”Credibility is probably the most significant issue,” the judge said. ”Credibility is a very important factor and you can’t go into credibility without going into the destruction of evidence.”

Another Adjustment to Reality

IN our recent Color Series (which we will continue throughout this year) there was a lot of discussion about Reality. And I thought that this might be something to explore as we move forward into 2010. Maybe 21st Century abstract painting can become a new “realist” movement? How great would that be? Anyway, I thought that we could explore some issues that keep arising about “reality” – what is real, what isn’t, what defines it, what suspends it – all those sorts of things. So, let’s begin with this piece by Doug Glanville, a former major league basball player, whose career was impacted by the “steroids of 99.” I think that this is a straight forward account of some distinctions between what one believes or wants to believe and what is real or seems to be real. The further parts of his discussion are the moral and ethical implications of the choices that one makes – what becomes real as one chooses, and how long those realities may or may not last. Reality it seems is constantly in flux, always shifting beneath our feet, and what we believe to be real, may indeed, prove to be a lie, and conversely, what we do not see or experience as real, very well may be.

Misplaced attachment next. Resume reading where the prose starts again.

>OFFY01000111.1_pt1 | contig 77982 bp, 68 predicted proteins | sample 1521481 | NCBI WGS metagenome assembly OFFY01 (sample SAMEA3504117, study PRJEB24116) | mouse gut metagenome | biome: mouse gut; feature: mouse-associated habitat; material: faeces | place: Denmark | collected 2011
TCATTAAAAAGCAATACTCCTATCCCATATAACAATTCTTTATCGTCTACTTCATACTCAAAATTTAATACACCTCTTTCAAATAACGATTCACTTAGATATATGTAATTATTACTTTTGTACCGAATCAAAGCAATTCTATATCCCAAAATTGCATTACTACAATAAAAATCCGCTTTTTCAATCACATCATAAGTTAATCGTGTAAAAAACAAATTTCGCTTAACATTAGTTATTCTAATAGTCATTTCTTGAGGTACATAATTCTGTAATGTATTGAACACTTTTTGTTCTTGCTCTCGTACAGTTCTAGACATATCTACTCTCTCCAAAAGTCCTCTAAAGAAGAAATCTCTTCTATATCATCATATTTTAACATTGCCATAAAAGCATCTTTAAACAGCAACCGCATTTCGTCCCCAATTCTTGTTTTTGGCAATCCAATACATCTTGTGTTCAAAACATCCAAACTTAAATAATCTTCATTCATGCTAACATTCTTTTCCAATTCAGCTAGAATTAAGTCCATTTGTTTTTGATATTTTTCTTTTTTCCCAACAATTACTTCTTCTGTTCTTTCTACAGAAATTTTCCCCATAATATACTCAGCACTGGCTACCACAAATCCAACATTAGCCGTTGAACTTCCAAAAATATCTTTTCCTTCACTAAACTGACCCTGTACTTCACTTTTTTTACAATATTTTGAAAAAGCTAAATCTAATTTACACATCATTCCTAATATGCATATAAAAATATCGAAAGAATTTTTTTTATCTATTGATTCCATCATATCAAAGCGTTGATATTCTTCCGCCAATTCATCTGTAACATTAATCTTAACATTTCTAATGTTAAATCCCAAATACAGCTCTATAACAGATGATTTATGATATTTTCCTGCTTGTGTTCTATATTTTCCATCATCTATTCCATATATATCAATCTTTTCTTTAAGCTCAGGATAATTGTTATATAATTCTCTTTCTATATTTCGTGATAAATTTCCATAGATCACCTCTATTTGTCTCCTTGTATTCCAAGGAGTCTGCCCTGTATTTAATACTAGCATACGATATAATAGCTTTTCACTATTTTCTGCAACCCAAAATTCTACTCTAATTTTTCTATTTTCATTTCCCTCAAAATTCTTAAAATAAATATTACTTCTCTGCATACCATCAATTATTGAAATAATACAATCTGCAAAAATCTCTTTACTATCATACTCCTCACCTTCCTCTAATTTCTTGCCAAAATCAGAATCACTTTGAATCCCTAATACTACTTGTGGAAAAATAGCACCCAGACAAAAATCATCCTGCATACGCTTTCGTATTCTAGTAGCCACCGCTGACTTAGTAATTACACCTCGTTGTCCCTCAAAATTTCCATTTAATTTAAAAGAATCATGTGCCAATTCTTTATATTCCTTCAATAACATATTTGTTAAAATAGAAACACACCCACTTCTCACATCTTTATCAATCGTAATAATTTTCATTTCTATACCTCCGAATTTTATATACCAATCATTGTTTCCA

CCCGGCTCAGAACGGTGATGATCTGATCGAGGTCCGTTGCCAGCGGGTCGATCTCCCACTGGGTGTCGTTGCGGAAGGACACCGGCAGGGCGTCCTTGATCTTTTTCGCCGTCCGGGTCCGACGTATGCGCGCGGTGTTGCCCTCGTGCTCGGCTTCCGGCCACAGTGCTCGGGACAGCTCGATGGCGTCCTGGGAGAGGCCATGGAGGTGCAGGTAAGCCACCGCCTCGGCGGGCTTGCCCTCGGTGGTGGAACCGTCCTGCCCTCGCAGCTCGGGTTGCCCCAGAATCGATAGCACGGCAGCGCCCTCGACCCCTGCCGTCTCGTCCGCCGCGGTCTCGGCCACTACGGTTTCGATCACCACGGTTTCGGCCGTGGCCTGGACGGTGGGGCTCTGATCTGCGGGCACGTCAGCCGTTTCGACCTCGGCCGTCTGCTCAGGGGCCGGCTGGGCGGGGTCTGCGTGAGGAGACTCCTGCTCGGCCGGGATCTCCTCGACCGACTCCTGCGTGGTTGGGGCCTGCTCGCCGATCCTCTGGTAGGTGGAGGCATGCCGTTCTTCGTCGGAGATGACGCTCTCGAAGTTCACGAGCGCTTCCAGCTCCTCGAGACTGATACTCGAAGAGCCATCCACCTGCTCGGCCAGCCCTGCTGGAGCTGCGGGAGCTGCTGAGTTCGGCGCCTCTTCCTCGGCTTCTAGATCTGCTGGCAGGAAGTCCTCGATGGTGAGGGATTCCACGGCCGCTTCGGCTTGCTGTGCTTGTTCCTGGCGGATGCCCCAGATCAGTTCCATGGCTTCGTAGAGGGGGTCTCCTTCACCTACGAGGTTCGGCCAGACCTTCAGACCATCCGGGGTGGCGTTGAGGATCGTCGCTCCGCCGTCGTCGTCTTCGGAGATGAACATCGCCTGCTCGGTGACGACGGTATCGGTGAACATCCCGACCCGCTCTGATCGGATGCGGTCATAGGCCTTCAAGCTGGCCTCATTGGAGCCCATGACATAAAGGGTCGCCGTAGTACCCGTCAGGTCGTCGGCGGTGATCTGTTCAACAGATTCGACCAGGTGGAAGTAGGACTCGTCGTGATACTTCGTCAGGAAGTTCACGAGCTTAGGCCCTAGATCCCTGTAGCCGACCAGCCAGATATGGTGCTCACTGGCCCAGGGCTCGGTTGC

“…the problem is, too many players made a different choice than McGwire did in the face of similar situations. I can’t claim to know exactly what he was going through during the time he decided to take steroids, but I am confident that there were other players who dealt with the same challenges and played clean.”

Shepard-izing Precedent